If you’re planning on being a critic, it helps to be arrogant and opinionated – characteristics generally loathed in humans. Luckily I am now six months pregnant and much harder to justifiably hit at openings. One should never become a critic to garner friends; if you do win friends initially and you do your job well, you’ll soon lose them. If you keep them, you’re doing something wrong. I remember sitting in a talk given by a conceptual artist from the sixties at NCAD. When asked about the critics of the time she scoffed that they were present but were ignored by the artists. And too right! That’s exactly what artists should do to critics – ignore them. The problem in Dublin now is that the industry is so small – a problem obviously associated with the size of the capital and the lack of art schools. Critics often have been to art school with the very artists and curators that they have to critique, which makes for an antagonist situation. Nobody expects their mates to actually critique them and we are often left with the unnatural situation that no Irish artist expects a negative review; in fact if they get one, they feel very hard-done by indeed and often argue the point.
What you have to remember is that as a critic you are a singular
voice – you don’t have to represent the masses, you just have to give your opinion. No one wants you to agonise over the work, you are better off giving your honest first opinion; that way how can it be wrong? Bizarrely the more truthful you are, the more you will notice that there are many people that agree with you. In saying that, being condescending and overly negative gets you nowhere, we have far too many of those in the art-going public. If you have to be negative, be so in an informative way. Where things tend to get awkward is when you write for an artist; this blurs the lines between opinion and artist vision, more so if the artist is paying you. Again the best advice I can give is to be honest and judge the work as you see fit, if the artist dislikes your piece they always have the option not to use it.
I am actually a scientist that absconded to the art world. After working as a neuroscientist for several years I decided to pack it in and head to San Francisco to paint; I felt like being dramatic. After two years I returned to do an MA in NCAD focusing on theory and writing. This gave me a great platform for critical writing. Not to mention connections. From there I became an intern, which no one should think themselves above; it offers no end of benefits for the intern. I volunteered at Circa Art Magazine and within a few weeks had my first review in the online magazine. From there after submitting many articles for free, the magazine asked me to cover a show for the hard-copy version, and for the first time I was paid for a piece. I now do a blog for Circa and have written for other publications. From the exposure given me through these articles I have been asked to write bios for artists and gallery publications. I love the blog, the loose format allows me to cover a wide range of topics and shows I can also lay-off the theory, which more and more editors loath. I am not advocating the dumbing-down of art writing, but there is a fine balance. If you use an obscure reference, for God’s sake it better be relevant and take the time to explain it.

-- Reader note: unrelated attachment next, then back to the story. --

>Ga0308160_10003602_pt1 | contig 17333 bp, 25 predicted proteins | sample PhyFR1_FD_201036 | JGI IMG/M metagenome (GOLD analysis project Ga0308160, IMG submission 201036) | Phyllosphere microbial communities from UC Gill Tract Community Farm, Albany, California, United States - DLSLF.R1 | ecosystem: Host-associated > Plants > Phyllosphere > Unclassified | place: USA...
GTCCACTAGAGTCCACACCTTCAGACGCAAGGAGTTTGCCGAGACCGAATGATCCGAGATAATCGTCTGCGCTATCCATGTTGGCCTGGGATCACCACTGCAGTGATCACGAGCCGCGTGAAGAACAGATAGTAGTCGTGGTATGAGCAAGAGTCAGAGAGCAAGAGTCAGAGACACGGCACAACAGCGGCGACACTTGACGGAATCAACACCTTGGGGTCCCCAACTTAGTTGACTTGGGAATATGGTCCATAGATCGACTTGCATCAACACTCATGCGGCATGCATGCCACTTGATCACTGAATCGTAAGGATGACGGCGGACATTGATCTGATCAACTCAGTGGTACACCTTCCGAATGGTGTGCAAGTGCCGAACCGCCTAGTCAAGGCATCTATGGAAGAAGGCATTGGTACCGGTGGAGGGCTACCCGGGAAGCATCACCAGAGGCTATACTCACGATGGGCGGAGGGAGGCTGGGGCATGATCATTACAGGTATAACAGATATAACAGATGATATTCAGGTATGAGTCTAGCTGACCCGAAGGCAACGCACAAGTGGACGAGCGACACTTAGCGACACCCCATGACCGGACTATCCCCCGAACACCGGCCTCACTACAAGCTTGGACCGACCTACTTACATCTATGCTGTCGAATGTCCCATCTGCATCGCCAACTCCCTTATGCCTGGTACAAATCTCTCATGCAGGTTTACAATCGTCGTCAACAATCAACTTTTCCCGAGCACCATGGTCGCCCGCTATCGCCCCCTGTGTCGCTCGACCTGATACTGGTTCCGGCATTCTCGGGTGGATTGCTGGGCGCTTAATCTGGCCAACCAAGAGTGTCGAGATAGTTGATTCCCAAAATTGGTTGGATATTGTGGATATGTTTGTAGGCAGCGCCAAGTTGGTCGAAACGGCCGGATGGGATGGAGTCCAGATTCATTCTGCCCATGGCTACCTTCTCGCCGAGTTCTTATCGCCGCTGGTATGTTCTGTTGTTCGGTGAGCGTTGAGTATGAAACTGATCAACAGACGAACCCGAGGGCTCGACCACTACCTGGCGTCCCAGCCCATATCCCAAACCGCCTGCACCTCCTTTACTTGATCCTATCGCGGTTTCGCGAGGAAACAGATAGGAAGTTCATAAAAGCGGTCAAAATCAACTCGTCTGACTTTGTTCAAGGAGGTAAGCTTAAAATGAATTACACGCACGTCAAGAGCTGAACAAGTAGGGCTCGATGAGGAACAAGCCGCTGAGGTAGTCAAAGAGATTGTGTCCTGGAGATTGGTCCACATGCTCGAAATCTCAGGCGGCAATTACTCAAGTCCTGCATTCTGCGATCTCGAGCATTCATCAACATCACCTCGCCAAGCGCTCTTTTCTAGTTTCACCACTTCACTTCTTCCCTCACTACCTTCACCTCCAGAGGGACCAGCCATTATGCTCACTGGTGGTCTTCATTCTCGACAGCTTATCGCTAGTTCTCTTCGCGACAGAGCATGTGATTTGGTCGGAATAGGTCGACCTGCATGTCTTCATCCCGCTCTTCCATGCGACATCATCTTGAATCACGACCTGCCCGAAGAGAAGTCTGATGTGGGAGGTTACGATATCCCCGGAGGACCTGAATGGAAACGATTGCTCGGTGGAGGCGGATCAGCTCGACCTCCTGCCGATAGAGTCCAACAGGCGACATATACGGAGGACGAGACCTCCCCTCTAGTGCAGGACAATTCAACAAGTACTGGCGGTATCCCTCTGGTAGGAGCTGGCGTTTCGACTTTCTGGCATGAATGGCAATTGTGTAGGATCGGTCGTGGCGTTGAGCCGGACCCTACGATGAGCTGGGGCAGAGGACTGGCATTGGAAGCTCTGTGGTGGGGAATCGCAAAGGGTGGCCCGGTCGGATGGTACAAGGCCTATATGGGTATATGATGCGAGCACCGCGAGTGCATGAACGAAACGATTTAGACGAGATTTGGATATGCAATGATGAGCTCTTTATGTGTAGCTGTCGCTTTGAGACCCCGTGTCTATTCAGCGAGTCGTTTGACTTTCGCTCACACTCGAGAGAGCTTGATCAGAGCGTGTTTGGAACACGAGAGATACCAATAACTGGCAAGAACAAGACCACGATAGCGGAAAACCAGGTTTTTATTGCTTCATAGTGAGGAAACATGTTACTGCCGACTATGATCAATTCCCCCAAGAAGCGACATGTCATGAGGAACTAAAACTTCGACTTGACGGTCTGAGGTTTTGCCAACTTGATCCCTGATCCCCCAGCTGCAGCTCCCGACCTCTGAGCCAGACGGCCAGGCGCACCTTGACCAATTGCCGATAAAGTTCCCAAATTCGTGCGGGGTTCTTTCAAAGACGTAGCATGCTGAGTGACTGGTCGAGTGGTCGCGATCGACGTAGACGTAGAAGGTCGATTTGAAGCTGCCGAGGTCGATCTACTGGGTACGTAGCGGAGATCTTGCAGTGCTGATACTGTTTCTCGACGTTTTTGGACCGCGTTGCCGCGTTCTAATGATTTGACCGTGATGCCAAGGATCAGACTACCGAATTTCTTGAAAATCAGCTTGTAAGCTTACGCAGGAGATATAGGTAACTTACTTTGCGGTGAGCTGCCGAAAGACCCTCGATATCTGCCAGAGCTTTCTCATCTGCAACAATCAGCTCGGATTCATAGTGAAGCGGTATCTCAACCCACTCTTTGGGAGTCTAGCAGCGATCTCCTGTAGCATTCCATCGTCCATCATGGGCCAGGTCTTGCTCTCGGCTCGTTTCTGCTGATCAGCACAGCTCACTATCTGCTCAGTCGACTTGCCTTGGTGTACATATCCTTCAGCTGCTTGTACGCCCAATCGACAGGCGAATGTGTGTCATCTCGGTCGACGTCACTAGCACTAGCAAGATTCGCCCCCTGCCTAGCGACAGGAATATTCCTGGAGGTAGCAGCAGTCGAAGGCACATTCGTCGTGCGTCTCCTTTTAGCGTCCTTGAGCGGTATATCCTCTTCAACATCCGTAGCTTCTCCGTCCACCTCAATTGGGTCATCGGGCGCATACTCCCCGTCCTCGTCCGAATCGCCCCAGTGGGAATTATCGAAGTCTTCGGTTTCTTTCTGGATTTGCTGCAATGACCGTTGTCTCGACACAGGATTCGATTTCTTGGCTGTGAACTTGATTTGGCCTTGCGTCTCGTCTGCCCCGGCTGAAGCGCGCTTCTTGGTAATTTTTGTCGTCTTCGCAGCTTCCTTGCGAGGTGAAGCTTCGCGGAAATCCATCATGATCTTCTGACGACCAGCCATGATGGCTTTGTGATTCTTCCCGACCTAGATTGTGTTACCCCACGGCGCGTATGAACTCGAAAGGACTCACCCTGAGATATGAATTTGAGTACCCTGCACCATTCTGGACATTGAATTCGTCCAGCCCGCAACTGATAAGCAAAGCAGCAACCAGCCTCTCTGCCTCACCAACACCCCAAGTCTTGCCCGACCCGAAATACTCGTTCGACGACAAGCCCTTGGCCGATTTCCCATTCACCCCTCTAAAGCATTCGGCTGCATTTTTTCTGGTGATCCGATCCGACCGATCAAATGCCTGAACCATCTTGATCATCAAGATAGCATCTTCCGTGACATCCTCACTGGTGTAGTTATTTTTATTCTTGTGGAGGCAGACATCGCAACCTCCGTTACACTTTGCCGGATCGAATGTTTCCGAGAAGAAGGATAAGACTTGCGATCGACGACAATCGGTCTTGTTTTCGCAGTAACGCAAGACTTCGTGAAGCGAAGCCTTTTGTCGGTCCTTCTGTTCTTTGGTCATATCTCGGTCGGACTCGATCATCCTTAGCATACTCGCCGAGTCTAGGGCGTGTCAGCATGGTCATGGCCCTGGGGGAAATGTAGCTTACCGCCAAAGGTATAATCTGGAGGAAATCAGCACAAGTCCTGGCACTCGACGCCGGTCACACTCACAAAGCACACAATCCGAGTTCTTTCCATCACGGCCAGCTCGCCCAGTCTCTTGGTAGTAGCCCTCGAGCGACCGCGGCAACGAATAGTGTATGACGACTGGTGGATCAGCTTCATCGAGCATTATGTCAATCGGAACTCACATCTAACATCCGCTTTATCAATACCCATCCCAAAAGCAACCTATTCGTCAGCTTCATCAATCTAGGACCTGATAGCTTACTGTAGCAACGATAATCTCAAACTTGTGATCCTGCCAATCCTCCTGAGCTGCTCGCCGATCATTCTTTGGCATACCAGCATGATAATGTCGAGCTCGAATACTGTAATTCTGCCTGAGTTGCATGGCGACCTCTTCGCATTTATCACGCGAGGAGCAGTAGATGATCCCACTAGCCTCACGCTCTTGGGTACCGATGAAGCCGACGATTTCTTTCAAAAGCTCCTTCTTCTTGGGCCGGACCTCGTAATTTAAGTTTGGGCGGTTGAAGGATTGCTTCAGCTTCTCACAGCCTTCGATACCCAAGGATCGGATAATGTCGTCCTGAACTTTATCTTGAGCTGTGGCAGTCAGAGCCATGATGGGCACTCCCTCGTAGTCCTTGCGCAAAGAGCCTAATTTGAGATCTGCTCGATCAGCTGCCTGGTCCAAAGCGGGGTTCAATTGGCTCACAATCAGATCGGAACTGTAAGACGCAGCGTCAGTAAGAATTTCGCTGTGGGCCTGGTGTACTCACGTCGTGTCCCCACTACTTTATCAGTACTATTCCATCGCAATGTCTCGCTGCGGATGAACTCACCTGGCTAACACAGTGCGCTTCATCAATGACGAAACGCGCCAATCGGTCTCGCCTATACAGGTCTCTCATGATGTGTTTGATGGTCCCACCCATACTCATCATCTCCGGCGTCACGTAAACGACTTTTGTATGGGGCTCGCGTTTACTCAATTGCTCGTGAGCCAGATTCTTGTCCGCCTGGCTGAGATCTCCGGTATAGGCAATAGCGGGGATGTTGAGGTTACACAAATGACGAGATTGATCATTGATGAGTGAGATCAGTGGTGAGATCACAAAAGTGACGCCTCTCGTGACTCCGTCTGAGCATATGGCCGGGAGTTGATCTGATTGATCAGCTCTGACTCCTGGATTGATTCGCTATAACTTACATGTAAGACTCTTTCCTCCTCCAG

Art writing won’t keep you, so it’s always a good idea to have something else. I am lucky in that I also work in the exhibitions department at IMMA and therefore am suffused within the art industry. This inevitably feeds into my writing. It is extremely easy to become isolated and stepping-off the gallery circuit for even a few weeks can leave you dried-up idea-wise. We are blessed in Ireland that we have a vibrant art industry, one that is still going even in tough times. Thursday night openings offer a wealth of material. Simply choose a show to cover and send it into a magazine. Some are easier than others, be tenacious. Listen to the editor and take advice. You don’t have to love everything to be supportive of this industry, just play your part objectively and you are adding to the creative pool. Like art, the critic needs to be brave, the reality is nobody likes a yes-man; your opinion is appreciated more if they think it’s genuine.
Hillary Murray is a Dublin-based writer who has written for various publications including Circa Art Magazine. She worked as a neuroscientist for a number of years before turning her focus away from science to art theory and writing.